In advance of the Million Dollar Round Table’s annual meeting taking place in Anaheim June 10-13, ValMark Securities President and CEO Lawrence J. Rybka gave an exclusive interview to National Underwriter Senior Editor Warren S. Hersch. The interview spanned a broad range of topics, including Rybka’s presentation in Anaheim, his work as chair of AALU’s Regulatory Reform Committee, the recent Glenn Neasham verdict and issues that are top of mind for producers.
Hersch: I’ve noted that you recently completed terms on the boards of both the AALU and the MDRT Foundation. What were your key objectives during your tenure on the boards and have you achieved them? What more remains to be accomplished?
Rybka: Both of these organizations are great organizations and the work with them was highly rewarding and beneficial. They have very different missions. The AALU board was more involved and the more challenging of the two and really gave me great insight into the importance of agents being involved in the political process.
Plato said, ”The punishment that the wise suffer who refuse to take part in the governmentis to live under the government of worse men.” I am absolutely sold on the idea that financial services entrepreneurs must be politically involved if we wish to protect the benefits of the products clients buy and the ability to have successful business. We did accomplish some goals but the work of both is never done.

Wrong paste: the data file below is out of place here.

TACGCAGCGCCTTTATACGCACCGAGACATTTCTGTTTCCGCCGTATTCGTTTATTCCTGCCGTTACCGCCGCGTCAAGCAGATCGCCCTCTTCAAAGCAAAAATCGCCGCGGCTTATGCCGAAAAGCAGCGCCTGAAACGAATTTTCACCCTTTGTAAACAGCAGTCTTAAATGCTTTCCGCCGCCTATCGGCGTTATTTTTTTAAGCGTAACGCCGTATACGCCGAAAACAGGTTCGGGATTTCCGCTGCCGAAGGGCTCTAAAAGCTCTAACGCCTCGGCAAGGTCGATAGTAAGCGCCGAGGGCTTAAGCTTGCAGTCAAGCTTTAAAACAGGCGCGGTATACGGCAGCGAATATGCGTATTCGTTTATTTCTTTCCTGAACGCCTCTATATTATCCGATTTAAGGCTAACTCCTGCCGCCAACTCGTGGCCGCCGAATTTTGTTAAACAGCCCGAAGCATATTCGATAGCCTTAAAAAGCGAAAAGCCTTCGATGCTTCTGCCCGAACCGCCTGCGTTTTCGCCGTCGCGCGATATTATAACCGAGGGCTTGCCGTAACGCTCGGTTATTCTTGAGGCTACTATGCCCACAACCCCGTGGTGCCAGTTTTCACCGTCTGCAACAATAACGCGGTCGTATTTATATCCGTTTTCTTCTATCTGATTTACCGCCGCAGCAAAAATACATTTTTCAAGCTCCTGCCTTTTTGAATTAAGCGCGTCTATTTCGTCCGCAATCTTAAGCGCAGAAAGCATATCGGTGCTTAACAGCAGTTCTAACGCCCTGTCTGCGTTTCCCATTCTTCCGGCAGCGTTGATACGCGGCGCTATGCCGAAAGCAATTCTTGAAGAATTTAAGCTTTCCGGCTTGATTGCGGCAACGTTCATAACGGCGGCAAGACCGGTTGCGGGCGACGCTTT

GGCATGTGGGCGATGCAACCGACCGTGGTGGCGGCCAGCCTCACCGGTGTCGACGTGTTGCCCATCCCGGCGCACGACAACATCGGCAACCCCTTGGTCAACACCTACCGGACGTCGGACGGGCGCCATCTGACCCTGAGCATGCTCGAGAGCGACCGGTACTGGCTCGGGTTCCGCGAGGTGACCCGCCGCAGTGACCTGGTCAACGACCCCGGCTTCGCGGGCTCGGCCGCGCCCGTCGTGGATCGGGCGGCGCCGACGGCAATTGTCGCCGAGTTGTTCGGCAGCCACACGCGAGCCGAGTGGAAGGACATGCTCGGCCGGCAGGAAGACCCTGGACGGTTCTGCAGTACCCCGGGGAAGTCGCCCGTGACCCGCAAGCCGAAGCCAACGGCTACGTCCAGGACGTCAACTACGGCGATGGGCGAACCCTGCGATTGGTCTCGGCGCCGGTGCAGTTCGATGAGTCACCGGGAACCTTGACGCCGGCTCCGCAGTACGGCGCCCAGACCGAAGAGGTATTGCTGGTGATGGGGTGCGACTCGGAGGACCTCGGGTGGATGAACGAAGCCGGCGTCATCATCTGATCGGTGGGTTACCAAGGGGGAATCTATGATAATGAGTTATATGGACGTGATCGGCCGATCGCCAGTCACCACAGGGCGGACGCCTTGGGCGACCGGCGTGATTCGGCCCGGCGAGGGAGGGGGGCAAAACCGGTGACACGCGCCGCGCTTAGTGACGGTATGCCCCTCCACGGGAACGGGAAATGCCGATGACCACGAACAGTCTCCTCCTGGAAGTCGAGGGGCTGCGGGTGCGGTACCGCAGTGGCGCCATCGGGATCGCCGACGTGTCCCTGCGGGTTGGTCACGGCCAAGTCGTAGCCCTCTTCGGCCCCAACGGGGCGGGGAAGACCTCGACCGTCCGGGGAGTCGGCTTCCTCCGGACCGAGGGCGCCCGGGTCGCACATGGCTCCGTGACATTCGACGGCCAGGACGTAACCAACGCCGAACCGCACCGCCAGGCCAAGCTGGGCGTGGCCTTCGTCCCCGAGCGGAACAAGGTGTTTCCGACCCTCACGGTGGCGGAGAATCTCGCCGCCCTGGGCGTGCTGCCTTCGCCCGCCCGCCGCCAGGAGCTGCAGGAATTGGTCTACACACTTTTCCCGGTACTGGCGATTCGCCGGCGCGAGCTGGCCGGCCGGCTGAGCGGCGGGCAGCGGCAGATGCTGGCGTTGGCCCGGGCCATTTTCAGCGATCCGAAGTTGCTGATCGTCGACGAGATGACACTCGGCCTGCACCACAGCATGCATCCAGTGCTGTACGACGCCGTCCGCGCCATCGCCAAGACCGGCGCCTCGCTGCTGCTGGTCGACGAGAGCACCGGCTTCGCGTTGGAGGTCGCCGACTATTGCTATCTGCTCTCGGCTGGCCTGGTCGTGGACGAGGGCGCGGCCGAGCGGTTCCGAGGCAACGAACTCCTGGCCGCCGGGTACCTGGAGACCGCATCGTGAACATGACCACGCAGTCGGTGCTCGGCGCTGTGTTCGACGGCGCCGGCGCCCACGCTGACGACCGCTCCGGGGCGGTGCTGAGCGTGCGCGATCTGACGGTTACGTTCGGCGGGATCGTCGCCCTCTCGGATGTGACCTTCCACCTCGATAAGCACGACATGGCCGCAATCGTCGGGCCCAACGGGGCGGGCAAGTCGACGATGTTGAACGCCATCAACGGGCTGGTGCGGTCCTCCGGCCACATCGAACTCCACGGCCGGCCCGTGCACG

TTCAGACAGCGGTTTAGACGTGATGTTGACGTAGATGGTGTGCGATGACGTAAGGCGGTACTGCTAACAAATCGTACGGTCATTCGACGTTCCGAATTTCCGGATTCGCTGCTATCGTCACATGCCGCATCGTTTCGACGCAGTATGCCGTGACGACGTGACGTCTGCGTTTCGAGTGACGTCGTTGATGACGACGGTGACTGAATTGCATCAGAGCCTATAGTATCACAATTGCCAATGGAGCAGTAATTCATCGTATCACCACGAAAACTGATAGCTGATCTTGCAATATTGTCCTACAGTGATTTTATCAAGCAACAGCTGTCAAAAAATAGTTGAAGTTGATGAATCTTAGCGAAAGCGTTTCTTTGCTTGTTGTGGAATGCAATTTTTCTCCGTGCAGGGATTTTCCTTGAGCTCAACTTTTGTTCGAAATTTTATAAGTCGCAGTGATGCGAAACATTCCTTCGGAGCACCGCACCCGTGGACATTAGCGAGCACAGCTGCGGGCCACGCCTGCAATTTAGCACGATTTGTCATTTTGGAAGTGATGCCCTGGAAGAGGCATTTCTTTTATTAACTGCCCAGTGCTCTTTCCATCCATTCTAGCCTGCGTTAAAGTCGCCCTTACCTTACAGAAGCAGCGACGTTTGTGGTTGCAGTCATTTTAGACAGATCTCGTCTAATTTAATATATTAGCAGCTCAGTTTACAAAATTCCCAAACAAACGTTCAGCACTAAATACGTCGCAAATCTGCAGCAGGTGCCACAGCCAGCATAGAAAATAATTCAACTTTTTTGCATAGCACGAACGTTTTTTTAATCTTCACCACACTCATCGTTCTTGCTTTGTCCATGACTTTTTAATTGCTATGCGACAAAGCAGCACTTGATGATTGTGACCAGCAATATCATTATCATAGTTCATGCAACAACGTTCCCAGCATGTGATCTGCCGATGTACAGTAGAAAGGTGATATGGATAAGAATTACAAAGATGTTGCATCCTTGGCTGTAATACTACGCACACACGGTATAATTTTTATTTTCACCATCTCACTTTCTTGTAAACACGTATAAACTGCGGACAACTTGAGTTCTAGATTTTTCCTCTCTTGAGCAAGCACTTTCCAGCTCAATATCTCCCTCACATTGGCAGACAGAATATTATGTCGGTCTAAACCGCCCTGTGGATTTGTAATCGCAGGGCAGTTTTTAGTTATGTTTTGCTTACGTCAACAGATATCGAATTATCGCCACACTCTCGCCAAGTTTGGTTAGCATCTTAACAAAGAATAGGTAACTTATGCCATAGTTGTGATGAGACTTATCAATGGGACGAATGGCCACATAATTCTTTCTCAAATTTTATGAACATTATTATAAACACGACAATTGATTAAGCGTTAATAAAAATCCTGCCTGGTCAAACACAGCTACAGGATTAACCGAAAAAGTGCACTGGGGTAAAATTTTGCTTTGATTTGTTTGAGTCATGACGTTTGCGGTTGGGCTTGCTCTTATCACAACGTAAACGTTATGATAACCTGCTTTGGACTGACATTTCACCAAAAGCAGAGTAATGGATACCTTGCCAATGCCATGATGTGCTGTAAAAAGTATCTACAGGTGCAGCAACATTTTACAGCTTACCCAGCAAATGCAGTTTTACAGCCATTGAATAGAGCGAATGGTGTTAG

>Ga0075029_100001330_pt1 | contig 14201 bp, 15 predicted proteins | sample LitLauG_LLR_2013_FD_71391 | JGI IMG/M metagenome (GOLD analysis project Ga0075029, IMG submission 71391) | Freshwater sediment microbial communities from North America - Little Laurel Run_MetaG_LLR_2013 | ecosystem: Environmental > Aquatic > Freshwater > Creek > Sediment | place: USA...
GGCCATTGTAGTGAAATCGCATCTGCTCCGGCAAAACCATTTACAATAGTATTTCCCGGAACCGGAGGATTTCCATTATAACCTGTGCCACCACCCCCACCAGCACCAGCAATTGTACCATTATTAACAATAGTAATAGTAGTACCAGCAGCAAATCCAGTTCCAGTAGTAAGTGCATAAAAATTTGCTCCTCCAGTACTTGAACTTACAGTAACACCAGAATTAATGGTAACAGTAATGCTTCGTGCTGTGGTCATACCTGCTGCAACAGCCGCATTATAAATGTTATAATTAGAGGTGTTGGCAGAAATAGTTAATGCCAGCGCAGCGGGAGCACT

Hersch: In regards to your current work as chair of the AALU’s Regulatory Reform Committee, what are the key issues before the committee this year? What industry or regulatory developments are of greatest concern? How does the committee intend to address them?
Rybka: The current leadership on the AALU board wisely recognized that the risks from overregulation may be every bit as high as destroying the tax advantages of the products we sell. Nat Perlmutter gets all the credit in his year as AALU President for this. He went with me for some of our initial meetings at the SEC.
The overarching mission that the board charged our committee with was to protect against the kind of bureaucratic over-regulation that exists in the United Kingdom and that destroyed the spirit and opportunities for financial service entrepreneurs in that country.
A few years ago when I was Program Chair for the AALU Annual Meeting, I asked former MDRT President Tony Gordon to share his experience with what happened to the insurance business in the UK. He related a chilling tale about how regulators gradually destroyed the insurance business–in part by prohibiting commissions on product sales.
The threat he warned us about today may come in many forms including states that force commission disclosure; politically motivated states’ attorneys general; The SEC in elements of Dodd-Frank, especially the Section 913 Best Interests Standard; and The California Elder Abuse Statute.
Hersch: How will the industry address this threat?